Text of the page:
5 Replies Latest reply on Jan 22, 2013 8:13 AM by Jim_Simon

    H.264 .mp4 file playback issue ...

    joneisele Level 1

      I have a home movie made from predominantly 1080i, 29.97 footage off a consumer Sony camcorder that stores the video in .mts files; see MediaInfo screen shot below.   One of my targets is a single file for playback on a PC and PS3; after some discussions with the forum H.264 / .mp4 looked to be the best choice.   I noticed upon playback of the .mp4 shots with motion took on that interlaced look or whatever it is called where you see lots of lines and blur - see screen shot below.   The original clip does not have this issue.   I was just doing some trial and error hacking and noticed that MediaInfo was reporting level 4.0.   When I switched the export to 4.0 the .mp4 then looked ok.    


      When one is encoding to .mp4 do they need to pay close attention to the level along the lines of matching resolution, frame rate, etc.?  Or is what I'm observing just a PC playback issue and I need not worry other than PC playback?    What would you recommend in this case for export format?


      Other details:


      • H.264 Level 4.1 as well as DNxHD and Matrox I-Frame HD exhibit the issue
      • H.264 Level 4.0 is ok
      • H.264 Blu-ray multiplexed .m2t with either level 4.0 or 4.1 is ok - I was suprised here
      • MPEG2 doesn't have the issue, although I don't think it looks quite as good
      • Sony PS3 doesn't have any of these issues although I can't play the DNxHD .mov file
      • I did most of my testing in WMP here.  I also tried VLC - same results for the .mp4, but VLC has other issues with .m2t, etc.





      Capture MediaInfo.JPG

        • 1. Re: H.264 .mp4 file playback issue ...
          Jim_Simon Level 9

          Levels and Profiles define what settings are possible more than the quality of the export.  So long as you have the correct settings available, you shouldn't need to worry about the Level.  The problem exports are more likely the result of incorrect settings.

          • 2. Re: H.264 .mp4 file playback issue ...
            joneisele Level 1

            Jim: what would I have messed up here on the settings?  Let's ignore the other cases and just focus on .mp4.  I double check just before this post: exported two .mp4 files.  The only change I made to the settings on the second export (different from the first) was the level and the file name.   If it was a settings issue I would have expected both files to have the same issue, or not.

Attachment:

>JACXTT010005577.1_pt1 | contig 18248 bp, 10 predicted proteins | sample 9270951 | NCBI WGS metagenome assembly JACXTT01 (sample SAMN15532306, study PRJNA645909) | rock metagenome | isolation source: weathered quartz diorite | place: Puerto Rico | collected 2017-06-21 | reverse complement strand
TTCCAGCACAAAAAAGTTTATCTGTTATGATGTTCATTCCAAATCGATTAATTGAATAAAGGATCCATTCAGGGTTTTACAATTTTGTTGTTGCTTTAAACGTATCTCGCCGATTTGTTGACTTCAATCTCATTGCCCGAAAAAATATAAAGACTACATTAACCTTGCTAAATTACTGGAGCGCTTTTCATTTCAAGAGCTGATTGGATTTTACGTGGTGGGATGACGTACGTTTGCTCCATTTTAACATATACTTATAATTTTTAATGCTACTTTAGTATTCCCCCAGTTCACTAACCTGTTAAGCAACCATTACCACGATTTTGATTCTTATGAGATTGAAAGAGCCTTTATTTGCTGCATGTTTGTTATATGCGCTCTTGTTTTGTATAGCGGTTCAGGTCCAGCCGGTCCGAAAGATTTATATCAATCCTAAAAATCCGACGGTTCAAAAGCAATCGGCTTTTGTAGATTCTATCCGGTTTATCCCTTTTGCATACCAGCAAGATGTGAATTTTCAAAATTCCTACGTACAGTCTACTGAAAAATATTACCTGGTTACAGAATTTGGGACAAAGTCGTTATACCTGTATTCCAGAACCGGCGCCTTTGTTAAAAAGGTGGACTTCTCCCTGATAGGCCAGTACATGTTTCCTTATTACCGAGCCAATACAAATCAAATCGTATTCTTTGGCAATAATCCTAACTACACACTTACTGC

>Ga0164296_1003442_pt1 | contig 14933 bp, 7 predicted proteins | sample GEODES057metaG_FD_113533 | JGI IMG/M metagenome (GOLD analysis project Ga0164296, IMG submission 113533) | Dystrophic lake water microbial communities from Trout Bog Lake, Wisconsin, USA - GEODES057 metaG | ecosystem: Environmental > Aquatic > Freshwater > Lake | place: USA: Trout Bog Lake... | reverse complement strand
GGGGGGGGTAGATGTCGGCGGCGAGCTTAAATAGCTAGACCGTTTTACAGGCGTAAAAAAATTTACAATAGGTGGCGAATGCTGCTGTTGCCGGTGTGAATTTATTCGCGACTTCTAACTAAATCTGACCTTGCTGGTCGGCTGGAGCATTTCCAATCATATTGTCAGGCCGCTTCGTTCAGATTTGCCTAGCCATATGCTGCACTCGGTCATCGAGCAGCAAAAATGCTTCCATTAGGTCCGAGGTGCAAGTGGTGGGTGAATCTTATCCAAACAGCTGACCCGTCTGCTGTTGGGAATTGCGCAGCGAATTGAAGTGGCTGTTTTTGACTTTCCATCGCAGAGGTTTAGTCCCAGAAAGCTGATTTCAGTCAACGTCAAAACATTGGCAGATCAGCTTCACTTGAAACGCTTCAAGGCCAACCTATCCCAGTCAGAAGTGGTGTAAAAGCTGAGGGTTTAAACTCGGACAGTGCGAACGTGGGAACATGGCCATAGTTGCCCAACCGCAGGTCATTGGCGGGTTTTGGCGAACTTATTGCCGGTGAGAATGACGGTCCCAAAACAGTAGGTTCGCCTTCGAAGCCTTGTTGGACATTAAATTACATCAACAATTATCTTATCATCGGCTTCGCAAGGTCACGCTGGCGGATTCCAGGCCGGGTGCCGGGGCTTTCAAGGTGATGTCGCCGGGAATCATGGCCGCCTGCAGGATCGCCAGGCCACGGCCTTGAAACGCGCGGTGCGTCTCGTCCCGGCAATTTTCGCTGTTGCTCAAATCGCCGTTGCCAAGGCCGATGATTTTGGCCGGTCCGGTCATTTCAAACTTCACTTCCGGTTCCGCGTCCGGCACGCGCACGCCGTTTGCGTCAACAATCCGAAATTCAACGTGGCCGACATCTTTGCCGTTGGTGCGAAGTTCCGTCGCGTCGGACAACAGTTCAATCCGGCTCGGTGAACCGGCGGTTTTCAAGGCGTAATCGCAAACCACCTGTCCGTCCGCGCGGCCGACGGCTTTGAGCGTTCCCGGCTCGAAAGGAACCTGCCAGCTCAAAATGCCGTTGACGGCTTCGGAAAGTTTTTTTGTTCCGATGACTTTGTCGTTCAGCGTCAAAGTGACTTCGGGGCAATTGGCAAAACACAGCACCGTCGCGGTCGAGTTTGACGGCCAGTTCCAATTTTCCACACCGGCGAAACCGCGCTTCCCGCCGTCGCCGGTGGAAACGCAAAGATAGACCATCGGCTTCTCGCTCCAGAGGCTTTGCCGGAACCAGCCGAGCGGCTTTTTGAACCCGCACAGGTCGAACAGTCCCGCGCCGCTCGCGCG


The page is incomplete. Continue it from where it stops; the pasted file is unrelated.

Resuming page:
• 3. Re: H.264 .mp4 file playback issue ...
              Jim_Simon Level 9

              What are your sequence settings?  Export settings?

              • 4. Re: H.264 .mp4 file playback issue ...
                joneisele Level 1

                Ok - good call to check the settings more closely.  I expanded the settings window vertically and noticed that when I switch between level 4.0 and 4.1 PP changes other settings automatically.   Anyway, once I corrected those settings, the level 4.0 version has the same issue as 4.1, so it isn't a level issue.   I posted the sequence settings and export settings for a .mp4 file below for review.  


                I noticed that if I downscale to 1280x720, still keep it upper first interlaced and 29.97fps, the export has the same issue.  However, changing to 59.94fps alleviates the issue.   I realize a 720i, 59.94 isn't really a common format, but perhaps this export will tell us something.   I could not test a 1920x1080i, 59.94 - PP would not allow me to enter those settings.



                • Original 1920x1080i, 29.97 .mts clip plays fine.
                • H.264 .mp4, DNxHD, Matrox I-Frame all exiting the interlaced combing artifacts on plabyack on the PC, but not the PS3.  
                • H.264 Blu-ray .m2t and MPEG2 look ok on PC.   Here are export settings and sequence settings:


                Capture Sequence.JPG


                Capture 4.1 Settings.JPG

                • 5. Re: H.264 .mp4 file playback issue ...
                  Jim_Simon Level 9

                  Any interlaced exports are likely to display those artifacts when viewed on a computer screen, which can only display progressive signals.  If the goal is computer playback, export out a progressive format.  For TV, Blu-ray or DVD, export out interlaced to match the original.


                  In short, two exports.